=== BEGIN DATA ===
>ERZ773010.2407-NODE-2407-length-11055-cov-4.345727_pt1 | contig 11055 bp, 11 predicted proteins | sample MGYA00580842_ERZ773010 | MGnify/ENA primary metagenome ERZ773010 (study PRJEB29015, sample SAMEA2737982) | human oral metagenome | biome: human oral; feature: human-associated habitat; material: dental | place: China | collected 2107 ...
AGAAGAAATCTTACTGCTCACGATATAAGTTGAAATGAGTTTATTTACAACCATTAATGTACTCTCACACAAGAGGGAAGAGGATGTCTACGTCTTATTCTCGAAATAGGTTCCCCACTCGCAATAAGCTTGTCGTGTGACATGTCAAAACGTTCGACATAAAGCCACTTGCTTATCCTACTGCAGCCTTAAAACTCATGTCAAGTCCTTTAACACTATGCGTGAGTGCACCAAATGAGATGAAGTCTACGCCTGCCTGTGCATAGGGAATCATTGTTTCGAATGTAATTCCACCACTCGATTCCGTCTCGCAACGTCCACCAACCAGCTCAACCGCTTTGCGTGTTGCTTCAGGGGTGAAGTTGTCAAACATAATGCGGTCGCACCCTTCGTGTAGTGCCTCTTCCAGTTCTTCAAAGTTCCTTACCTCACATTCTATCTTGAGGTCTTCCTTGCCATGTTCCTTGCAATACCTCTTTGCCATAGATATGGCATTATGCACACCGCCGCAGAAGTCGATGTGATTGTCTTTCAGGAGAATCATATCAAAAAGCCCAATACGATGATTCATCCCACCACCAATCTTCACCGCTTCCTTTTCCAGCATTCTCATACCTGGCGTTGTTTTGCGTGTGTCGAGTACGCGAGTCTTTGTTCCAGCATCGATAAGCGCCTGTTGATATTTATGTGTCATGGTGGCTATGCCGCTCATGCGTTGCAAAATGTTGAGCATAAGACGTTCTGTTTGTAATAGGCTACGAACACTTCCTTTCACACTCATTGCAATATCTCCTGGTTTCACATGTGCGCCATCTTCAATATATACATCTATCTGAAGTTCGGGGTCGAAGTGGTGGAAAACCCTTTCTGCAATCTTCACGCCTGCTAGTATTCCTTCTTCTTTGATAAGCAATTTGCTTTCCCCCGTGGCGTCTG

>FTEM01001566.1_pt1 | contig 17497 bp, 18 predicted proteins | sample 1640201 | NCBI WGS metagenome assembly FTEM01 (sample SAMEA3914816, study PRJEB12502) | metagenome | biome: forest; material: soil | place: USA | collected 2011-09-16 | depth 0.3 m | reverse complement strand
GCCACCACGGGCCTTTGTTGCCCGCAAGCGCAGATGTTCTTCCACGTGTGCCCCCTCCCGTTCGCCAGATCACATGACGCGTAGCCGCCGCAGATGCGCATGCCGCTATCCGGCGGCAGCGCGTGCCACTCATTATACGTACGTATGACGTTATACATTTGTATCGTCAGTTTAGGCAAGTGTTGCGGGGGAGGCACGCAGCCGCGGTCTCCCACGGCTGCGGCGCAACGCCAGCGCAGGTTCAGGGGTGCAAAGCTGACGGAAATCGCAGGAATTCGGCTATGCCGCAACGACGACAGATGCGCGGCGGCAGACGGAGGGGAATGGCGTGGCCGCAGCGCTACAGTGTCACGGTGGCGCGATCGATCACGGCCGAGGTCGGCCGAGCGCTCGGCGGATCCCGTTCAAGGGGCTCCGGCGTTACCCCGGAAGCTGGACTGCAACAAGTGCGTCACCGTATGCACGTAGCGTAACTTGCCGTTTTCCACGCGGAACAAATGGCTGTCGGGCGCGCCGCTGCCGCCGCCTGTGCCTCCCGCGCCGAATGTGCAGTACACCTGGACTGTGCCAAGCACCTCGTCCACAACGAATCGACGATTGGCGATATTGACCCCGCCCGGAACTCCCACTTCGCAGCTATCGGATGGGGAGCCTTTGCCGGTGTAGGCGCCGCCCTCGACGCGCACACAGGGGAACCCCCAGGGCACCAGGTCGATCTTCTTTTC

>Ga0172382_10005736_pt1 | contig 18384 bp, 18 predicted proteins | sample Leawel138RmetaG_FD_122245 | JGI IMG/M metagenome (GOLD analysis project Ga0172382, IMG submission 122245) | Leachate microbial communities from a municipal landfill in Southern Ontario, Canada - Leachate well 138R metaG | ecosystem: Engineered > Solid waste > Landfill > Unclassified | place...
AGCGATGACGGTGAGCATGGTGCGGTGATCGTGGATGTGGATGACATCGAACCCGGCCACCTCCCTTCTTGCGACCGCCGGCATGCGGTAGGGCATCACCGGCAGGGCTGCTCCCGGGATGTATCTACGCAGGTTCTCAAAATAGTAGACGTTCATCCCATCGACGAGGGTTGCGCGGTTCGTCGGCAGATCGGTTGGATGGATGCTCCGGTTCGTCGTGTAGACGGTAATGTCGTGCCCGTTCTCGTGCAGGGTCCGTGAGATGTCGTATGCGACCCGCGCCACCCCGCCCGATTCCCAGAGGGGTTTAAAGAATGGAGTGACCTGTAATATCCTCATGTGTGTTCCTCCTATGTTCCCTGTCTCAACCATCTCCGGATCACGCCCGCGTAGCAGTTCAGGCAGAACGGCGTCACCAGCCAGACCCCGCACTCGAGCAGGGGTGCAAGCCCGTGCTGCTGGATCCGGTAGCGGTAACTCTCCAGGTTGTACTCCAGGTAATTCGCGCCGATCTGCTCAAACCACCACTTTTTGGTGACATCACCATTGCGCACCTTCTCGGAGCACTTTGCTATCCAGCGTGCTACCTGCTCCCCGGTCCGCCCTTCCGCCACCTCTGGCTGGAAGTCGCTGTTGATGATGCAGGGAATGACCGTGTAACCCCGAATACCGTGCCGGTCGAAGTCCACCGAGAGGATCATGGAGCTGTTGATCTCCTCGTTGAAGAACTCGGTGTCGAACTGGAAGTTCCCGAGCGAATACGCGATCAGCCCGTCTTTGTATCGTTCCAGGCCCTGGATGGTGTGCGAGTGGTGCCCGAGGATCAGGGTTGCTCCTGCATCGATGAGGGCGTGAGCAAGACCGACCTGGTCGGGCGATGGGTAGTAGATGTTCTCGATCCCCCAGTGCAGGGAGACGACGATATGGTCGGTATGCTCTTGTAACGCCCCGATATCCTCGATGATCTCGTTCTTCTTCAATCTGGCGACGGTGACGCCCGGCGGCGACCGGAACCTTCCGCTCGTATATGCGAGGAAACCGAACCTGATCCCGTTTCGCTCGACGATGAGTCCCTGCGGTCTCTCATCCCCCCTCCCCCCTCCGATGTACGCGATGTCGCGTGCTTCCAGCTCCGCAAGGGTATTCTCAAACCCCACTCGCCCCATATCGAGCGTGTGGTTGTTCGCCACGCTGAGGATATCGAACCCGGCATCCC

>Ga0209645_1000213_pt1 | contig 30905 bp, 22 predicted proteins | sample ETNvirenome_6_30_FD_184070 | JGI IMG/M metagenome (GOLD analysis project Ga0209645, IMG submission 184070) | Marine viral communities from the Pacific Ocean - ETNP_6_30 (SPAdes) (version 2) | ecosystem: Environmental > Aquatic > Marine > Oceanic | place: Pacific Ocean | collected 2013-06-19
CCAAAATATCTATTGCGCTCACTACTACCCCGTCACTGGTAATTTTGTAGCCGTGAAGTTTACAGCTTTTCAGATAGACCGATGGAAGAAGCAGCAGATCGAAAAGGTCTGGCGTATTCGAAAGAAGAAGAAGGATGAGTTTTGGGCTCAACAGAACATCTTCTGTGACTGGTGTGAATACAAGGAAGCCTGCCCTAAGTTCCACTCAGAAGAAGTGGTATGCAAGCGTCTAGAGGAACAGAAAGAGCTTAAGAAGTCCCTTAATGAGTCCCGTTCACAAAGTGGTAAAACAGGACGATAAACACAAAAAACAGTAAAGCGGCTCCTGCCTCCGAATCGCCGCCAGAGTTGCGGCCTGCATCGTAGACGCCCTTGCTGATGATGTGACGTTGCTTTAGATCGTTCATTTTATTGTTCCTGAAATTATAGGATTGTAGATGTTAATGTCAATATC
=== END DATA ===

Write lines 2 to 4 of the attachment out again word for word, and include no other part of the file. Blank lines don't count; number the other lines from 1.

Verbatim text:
AGAAGAAATCTTACTGCTCACGATATAAGTTGAAATGAGTTTATTTACAACCATTAATGTACTCTCACACAAGAGGGAAGAGGATGTCTACGTCTTATTCTCGAAATAGGTTCCCCACTCGCAATAAGCTTGTCGTGTGACATGTCAAAACGTTCGACATAAAGCCACTTGCTTATCCTACTGCAGCCTTAAAACTCATGTCAAGTCCTTTAACACTATGCGTGAGTGCACCAAATGAGATGAAGTCTACGCCTGCCTGTGCATAGGGAATCATTGTTTCGAATGTAATTCCACCACTCGATTCCGTCTCGCAACGTCCACCAACCAGCTCAACCGCTTTGCGTGTTGCTTCAGGGGTGAAGTTGTCAAACATAATGCGGTCGCACCCTTCGTGTAGTGCCTCTTCCAGTTCTTCAAAGTTCCTTACCTCACATTCTATCTTGAGGTCTTCCTTGCCATGTTCCTTGCAATACCTCTTTGCCATAGATATGGCATTATGCACACCGCCGCAGAAGTCGATGTGATTGTCTTTCAGGAGAATCATATCAAAAAGCCCAATACGATGATTCATCCCACCACCAATCTTCACCGCTTCCTTTTCCAGCATTCTCATACCTGGCGTTGTTTTGCGTGTGTCGAGTACGCGAGTCTTTGTTCCAGCATCGATAAGCGCCTGTTGATATTTATGTGTCATGGTGGCTATGCCGCTCATGCGTTGCAAAATGTTGAGCATAAGACGTTCTGTTTGTAATAGGCTACGAACACTTCCTTTCACACTCATTGCAATATCTCCTGGTTTCACATGTGCGCCATCTTCAATATATACATCTATCTGAAGTTCGGGGTCGAAGTGGTGGAAAACCCTTTCTGCAATCTTCACGCCTGCTAGTATTCCTTCTTCTTTGATAAGCAATTTGCTTTCCCCCGTGGCGTCTG

>FTEM01001566.1_pt1 | contig 17497 bp, 18 predicted proteins | sample 1640201 | NCBI WGS metagenome assembly FTEM01 (sample SAMEA3914816, study PRJEB12502) | metagenome | biome: forest; material: soil | place: USA | collected 2011-09-16 | depth 0.3 m | reverse complement strand
GCCACCACGGGCCTTTGTTGCCCGCAAGCGCAGATGTTCTTCCACGTGTGCCCCCTCCCGTTCGCCAGATCACATGACGCGTAGCCGCCGCAGATGCGCATGCCGCTATCCGGCGGCAGCGCGTGCCACTCATTATACGTACGTATGACGTTATACATTTGTATCGTCAGTTTAGGCAAGTGTTGCGGGGGAGGCACGCAGCCGCGGTCTCCCACGGCTGCGGCGCAACGCCAGCGCAGGTTCAGGGGTGCAAAGCTGACGGAAATCGCAGGAATTCGGCTATGCCGCAACGACGACAGATGCGCGGCGGCAGACGGAGGGGAATGGCGTGGCCGCAGCGCTACAGTGTCACGGTGGCGCGATCGATCACGGCCGAGGTCGGCCGAGCGCTCGGCGGATCCCGTTCAAGGGGCTCCGGCGTTACCCCGGAAGCTGGACTGCAACAAGTGCGTCACCGTATGCACGTAGCGTAACTTGCCGTTTTCCACGCGGAACAAATGGCTGTCGGGCGCGCCGCTGCCGCCGCCTGTGCCTCCCGCGCCGAATGTGCAGTACACCTGGACTGTGCCAAGCACCTCGTCCACAACGAATCGACGATTGGCGATATTGACCCCGCCCGGAACTCCCACTTCGCAGCTATCGGATGGGGAGCCTTTGCCGGTGTAGGCGCCGCCCTCGACGCGCACACAGGGGAACCCCCAGGGCACCAGGTCGATCTTCTTTTC